Every Day a
John Wooden is the greatest sports
coach in history. He is also a humble man who would no doubt
disagree with being described so wonderfully. Nonetheless,
this is not only the HR Doctors opinion, but the opinion of
other people in and out of sports.
John Wooden served as the coach of the
UCLA Bruins mens basketball team and led the Bruins to 10
consecutive NCAA championships.
The unathletic HR Doctor had the
amazing fortune to be a student at UCLA during this period and
to watch how the coachs magic ignited not only individual
basketball players and the basketball team, but the spirit of
a school and a much wider community.
Wooden is a leader in making amazing
things happens on a basketball court. However, his methods and
his philosophies are really what make him an extraordinary
life coach for all of us.
Coach Wooden began every practice with
a very important drill. It involved instructing the players
about how to properly put on their socks and shoes. What a
strange way for a champion coach to treat champion players.
What a waste of time, some might argue.
However, the coach made one of his many
absolutely critical points by this seemingly trivial routine.
That routine was part of an important view; champions not only
have high expectations for themselves and their success, but
they must pay careful attention to the little things. A sock
not put on properly can lead to a blister which, in turn,
diminishes the champions performance, perhaps at a critical
moment. It can substitute pain and being benched for the
chance to be in the game and part of a successful team.
Establishing a routine in which the little things are secured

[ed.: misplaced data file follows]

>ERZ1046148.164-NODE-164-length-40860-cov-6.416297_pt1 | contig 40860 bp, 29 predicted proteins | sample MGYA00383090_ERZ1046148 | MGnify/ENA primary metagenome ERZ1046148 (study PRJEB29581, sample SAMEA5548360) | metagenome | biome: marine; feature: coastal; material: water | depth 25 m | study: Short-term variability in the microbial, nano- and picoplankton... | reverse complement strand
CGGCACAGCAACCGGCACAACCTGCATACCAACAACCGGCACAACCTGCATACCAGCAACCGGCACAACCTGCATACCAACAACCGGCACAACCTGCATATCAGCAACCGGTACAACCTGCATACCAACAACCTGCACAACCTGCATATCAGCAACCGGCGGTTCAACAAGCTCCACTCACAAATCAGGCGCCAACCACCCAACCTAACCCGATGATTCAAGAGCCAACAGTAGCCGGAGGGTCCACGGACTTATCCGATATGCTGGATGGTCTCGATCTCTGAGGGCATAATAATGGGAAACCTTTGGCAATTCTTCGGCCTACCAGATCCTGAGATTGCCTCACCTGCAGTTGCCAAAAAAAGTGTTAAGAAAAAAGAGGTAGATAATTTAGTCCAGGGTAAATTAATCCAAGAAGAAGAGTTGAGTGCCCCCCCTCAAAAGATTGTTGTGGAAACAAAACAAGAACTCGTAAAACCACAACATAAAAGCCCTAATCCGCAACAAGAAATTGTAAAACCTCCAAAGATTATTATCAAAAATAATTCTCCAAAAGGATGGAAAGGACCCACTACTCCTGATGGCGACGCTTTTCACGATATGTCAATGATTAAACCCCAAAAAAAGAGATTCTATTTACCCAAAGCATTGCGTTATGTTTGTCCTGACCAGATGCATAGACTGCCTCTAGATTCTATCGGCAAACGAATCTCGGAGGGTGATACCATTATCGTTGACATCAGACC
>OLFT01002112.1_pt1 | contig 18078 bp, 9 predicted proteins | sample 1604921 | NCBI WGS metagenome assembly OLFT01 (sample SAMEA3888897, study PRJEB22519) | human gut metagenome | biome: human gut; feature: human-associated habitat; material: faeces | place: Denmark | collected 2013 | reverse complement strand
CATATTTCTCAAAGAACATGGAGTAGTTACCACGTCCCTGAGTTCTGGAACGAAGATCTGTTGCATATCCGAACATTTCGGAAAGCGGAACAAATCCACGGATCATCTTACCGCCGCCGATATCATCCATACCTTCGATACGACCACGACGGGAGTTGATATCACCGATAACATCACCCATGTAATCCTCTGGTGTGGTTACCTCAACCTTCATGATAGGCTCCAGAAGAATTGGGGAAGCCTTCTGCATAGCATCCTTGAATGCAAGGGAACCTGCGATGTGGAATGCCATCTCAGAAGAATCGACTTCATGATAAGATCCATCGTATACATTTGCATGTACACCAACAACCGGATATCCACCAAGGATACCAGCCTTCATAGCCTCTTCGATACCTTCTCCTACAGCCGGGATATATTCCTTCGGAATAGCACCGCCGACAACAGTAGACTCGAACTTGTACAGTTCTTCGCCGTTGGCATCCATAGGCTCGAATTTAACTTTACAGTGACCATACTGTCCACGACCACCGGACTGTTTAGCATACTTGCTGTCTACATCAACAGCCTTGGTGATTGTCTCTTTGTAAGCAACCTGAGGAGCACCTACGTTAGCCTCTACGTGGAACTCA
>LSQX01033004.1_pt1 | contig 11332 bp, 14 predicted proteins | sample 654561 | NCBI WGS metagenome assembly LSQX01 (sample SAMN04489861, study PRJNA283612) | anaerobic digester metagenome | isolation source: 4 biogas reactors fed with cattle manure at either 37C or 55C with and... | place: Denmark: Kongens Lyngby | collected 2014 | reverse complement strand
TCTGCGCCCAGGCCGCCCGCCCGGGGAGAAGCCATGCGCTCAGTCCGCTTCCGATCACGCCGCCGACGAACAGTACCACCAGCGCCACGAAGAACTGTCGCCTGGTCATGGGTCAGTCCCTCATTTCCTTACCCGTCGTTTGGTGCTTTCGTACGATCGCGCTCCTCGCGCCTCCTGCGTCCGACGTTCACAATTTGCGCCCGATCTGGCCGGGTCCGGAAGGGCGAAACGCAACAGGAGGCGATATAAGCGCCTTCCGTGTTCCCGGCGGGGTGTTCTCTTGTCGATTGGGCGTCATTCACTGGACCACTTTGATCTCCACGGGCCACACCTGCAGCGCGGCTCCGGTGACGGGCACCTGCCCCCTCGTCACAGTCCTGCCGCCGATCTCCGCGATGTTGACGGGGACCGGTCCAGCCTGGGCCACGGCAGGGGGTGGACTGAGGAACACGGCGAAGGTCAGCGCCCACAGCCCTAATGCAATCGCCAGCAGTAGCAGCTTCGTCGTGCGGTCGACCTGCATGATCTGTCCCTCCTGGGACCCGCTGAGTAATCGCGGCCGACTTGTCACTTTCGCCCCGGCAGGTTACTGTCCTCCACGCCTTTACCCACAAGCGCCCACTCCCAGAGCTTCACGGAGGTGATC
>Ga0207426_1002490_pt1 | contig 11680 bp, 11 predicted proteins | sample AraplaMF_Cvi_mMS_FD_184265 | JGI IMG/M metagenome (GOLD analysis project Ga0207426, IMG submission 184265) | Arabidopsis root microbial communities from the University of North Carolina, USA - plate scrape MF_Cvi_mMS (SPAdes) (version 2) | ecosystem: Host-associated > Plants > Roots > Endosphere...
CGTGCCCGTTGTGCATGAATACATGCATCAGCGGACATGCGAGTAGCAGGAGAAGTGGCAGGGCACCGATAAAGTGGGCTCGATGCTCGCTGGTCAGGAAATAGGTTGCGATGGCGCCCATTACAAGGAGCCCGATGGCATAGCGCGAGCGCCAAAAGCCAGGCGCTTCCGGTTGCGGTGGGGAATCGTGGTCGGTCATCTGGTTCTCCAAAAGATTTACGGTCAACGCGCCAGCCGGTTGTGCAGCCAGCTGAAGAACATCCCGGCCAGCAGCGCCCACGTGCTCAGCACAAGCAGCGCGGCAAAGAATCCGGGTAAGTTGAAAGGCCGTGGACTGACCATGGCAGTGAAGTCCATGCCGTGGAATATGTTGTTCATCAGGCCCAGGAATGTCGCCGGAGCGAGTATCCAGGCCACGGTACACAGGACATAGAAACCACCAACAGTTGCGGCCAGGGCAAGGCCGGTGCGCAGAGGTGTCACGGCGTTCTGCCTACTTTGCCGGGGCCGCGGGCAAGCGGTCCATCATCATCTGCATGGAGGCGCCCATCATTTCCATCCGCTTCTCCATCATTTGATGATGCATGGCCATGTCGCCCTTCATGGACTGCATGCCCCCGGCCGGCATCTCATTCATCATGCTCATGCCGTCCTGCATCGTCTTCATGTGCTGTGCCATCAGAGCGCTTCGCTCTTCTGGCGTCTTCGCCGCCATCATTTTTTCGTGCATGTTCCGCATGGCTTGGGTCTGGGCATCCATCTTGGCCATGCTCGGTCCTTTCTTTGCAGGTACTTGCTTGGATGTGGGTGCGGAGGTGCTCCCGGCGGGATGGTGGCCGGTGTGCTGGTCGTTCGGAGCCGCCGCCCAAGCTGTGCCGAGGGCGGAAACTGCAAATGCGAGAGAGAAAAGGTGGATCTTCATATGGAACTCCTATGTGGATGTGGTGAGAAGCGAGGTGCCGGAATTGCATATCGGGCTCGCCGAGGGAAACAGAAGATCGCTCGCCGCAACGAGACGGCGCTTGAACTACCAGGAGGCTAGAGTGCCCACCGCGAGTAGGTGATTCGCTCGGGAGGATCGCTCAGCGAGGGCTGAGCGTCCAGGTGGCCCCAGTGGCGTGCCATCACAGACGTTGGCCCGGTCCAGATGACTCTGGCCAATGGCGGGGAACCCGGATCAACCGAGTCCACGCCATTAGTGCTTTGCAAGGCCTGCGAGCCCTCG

and managed properly creates a solid foundation for big
Coach Woodens philosophies on
basketball and winning at life are the subject of many books,
videos and lectures. At this writing, the coach is 97 years
old and still active, thoughtful and
One particular part of his philosophy
is really what this article is about. In a brief
moment of interaction with a colleague recently, I greeted him
by saying How are you? a phrase many of us robotically
spew out dozens of times a day. Almost always, it is answered
by a perfunctory response such as Fine, how are
In reality, most of us dont really
care how the other person is. Were simply using the phrase to
express some form of basic interpersonal recognition. We dont
expect a meaningful answer. If we receive one, we worry that
we might become engaged in a serious, protracted conversation
which would make us late in arriving at Starbucks to order our
iced decaf triple-grande five-pump soy no-whip mocha
When the HR Doctor asked this question,
the person responded with Im having a bad day. The
conversation then turned to What can I do to help your day be
much better? It turned out that the bad day was based on a
collection of those small and seemingly insignificant issues
in our day-to-day life. He overslept; he had trouble getting
online to check his e-mail; he was stuck in traffic; he had a
tough day at the office.
The danger was that the recited menu of
problems this poor person was encountering could easily have
become infectious and spread to anyone else listening. It
wouldnt be surprising to hear a response such as, I feel the
same way. Ive had the same problem. Traffic was bad on my
drive to work; the dog misbehaved. The news broadcast gave bad
stock market results, and on and on.
Buying into this mistake in how we look
back at one of the many precious days in our lives is not very
different than the blister that slows you down, puts you at
risk for infection and doesnt allow you to contribute to the
overall success of everyone on your team.
Coach Woodens advice was simple,
articulate and prudent: Make every day your masterpiece.
Take care of that foundation of daily activity by living your
day optimistically and by working hard to solve problems, fix
something broken, right a wrong or help another person. The
end result is a great day, one that gives you satisfaction as
you lie quietly after dark in those moments before you fall
Making a concerted effort to make each
day a masterpiece lets you look back at an entire month, year,
decade or life that also turned out to be a masterpiece. Oct.
14 was Coach Woodens birthday. If you could have heard me on
that date, dearest readers, you would have heard me singing a
sincere Happy Birthday to a great man.
HR Doctor & HR Bruin www.hrdr.net